We just celebrated our independence a few days ago but are we free? In this age of globalization cities in Liberia are being cornered to not venture around collecting property tax only to be dependent on the central government. Are we independent? We can’t pretend to ignore the fact that the financial conditions of local government in Liberia have remained poor while the central government continues to play a major role in collecting property taxes with little or no benefit to the local government. The fact remains that Real Property tax is the main source of local revenue and the rest are just complementary. That’s why the Liberian senate needs to concur immediately to have local government empowered for the next five years because all taxes collected by the Liberia Revenue Authority for Central Government will be co-owned by Local Governments and shall be shared with them in a fair, transparent, and accountable manner, considering roles and responsibilities at both levels of governance.
The bill when passed will empower local governments to share all revenues that are generated and collected from non-natural resource sources such as real estate taxes, income taxes, licenses, permits, professional fees, leases of government assets; and natural resource-based revenues collected from the operations of concessionaires and companies covering areas such as forestry, iron ore, gold and diamonds, and oil and gas.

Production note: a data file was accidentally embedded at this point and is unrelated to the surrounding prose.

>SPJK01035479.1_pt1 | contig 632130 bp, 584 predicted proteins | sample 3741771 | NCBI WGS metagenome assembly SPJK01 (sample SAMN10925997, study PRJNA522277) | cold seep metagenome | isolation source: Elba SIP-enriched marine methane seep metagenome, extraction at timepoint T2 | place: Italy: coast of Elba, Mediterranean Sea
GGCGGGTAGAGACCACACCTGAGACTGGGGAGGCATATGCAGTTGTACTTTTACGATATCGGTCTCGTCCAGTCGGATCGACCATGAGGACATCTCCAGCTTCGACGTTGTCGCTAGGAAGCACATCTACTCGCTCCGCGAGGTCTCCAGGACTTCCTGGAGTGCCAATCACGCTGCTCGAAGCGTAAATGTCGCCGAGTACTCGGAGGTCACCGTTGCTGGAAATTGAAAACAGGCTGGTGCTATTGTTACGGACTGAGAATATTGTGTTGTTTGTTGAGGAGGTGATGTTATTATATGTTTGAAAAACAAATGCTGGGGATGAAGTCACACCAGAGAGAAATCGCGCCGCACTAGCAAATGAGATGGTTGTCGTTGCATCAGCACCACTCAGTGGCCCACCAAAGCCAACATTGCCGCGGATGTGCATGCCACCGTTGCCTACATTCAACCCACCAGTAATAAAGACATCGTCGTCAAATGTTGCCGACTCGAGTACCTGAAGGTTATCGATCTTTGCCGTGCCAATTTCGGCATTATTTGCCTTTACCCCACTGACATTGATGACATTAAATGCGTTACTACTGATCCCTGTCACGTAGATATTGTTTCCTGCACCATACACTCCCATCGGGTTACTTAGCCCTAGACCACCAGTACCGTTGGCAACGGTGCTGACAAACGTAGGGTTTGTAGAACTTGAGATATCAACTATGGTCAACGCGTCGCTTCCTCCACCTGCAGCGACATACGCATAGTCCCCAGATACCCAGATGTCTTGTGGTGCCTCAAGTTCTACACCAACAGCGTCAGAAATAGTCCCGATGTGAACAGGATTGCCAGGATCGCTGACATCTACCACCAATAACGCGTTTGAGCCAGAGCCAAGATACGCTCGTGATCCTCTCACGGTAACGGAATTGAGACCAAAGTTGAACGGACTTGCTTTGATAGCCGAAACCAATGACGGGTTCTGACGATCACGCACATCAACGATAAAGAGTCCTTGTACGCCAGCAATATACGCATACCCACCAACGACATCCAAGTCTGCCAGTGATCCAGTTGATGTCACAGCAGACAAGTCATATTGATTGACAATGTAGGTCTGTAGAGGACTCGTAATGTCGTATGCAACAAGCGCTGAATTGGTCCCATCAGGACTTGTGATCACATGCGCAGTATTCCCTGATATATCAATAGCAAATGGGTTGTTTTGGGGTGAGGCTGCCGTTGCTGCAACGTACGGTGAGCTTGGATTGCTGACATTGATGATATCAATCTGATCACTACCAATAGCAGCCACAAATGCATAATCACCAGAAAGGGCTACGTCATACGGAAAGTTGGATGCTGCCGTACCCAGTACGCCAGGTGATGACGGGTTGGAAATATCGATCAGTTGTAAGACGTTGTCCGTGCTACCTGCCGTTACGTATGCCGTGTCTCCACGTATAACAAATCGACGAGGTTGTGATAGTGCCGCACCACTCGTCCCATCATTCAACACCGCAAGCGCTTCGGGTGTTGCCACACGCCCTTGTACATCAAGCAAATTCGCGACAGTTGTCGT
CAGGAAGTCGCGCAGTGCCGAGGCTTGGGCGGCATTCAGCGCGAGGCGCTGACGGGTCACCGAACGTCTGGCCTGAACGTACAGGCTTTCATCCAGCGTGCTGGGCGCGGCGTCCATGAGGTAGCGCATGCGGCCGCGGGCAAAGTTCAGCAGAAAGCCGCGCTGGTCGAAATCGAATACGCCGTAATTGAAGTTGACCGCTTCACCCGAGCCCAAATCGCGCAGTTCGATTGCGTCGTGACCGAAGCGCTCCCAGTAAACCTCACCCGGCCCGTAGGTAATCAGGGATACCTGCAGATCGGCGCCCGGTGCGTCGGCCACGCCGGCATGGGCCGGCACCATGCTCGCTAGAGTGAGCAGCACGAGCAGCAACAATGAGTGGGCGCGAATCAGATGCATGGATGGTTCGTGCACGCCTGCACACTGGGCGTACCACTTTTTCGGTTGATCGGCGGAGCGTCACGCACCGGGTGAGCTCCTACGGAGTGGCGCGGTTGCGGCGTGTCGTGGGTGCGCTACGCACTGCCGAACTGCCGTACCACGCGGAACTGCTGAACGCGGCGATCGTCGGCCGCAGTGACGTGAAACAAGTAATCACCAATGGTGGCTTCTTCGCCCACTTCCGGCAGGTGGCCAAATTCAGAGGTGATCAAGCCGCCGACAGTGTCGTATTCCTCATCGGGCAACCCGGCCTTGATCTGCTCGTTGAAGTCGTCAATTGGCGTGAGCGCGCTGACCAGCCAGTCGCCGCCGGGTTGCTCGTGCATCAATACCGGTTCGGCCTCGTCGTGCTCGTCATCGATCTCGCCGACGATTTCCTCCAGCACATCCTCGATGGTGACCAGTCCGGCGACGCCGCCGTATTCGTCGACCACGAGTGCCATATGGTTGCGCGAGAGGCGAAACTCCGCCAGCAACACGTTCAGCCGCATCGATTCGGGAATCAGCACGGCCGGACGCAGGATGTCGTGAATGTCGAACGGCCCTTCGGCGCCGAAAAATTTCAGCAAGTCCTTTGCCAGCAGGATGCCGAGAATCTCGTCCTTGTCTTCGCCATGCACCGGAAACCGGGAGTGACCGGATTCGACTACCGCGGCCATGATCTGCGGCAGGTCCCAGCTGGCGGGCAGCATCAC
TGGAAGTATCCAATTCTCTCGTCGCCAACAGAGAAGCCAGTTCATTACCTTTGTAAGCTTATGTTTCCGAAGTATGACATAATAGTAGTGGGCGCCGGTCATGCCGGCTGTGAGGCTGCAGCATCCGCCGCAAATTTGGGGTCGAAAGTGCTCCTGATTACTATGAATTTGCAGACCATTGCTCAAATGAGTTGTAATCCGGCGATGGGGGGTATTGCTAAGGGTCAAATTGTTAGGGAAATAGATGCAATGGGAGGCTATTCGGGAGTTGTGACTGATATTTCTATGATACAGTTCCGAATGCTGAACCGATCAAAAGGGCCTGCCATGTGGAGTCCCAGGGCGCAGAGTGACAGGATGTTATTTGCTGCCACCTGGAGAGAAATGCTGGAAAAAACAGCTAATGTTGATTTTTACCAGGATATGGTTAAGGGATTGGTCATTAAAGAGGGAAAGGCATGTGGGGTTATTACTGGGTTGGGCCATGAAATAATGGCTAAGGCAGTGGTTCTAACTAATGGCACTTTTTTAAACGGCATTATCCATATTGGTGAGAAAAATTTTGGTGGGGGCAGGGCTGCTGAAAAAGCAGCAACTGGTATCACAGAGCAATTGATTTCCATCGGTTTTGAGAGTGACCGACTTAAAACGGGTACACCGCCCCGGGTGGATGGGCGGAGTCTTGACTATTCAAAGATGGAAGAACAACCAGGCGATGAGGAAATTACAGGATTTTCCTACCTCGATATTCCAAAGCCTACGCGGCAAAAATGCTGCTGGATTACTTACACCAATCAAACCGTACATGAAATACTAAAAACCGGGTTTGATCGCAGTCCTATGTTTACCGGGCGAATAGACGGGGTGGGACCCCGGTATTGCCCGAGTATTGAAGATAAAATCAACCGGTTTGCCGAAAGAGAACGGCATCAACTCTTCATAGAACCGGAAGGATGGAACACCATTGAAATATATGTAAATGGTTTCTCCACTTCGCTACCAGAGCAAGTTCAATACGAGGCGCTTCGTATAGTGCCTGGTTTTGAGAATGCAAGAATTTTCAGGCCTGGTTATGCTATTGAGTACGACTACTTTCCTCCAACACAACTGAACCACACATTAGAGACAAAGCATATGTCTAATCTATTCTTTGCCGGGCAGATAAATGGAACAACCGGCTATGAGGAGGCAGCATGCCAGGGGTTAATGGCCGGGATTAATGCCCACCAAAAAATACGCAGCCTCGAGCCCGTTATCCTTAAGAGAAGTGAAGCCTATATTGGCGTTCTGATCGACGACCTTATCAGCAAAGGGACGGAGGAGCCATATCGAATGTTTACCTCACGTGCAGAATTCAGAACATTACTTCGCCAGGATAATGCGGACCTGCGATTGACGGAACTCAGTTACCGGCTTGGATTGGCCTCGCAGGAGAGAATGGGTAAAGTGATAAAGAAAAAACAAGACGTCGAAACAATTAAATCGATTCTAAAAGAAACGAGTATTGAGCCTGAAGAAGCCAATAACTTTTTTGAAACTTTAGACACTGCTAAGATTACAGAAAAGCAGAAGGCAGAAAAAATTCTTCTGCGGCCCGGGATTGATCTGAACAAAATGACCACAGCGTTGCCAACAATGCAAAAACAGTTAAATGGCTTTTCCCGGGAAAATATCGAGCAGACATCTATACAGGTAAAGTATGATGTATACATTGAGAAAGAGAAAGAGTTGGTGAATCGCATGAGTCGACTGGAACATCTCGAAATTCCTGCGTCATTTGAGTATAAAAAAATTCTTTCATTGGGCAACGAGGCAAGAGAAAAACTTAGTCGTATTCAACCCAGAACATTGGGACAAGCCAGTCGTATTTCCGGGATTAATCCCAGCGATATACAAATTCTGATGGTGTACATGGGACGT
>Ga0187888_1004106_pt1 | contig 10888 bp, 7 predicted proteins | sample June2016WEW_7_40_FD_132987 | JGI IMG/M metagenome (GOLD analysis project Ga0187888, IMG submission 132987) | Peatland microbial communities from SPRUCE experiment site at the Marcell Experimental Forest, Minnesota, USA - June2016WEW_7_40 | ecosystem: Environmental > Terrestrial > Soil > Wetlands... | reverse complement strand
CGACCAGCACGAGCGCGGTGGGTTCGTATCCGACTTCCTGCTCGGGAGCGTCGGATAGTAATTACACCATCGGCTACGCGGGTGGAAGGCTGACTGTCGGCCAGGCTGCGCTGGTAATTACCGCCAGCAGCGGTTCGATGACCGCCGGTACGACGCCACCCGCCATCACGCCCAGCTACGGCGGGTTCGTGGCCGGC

According to the bill, all non-natural resource revenues collected shall be shared between the Central Government and Local Governments, as well as between Local Governments and sub-local government units (municipalities) by the utilization of the “Indicator-based model.” The indicator-based model takes into consideration the population index, poverty level index, Land Area index, Development indicator index(Health and Education), and fiscal efficiency index.
For Natural resource revenue sharing should be distributed by the “derivative based-model” that calls for 10% to the county of origin of the natural resource revenues; 25% to all the fifteen (15) Local Governments, including the county or origin; 60% to the Central Government towards its general revenues; and 5% to communities and/or counties affected by the exploitation and transportation of the natural resource for shipment overseas or processing within Liberia.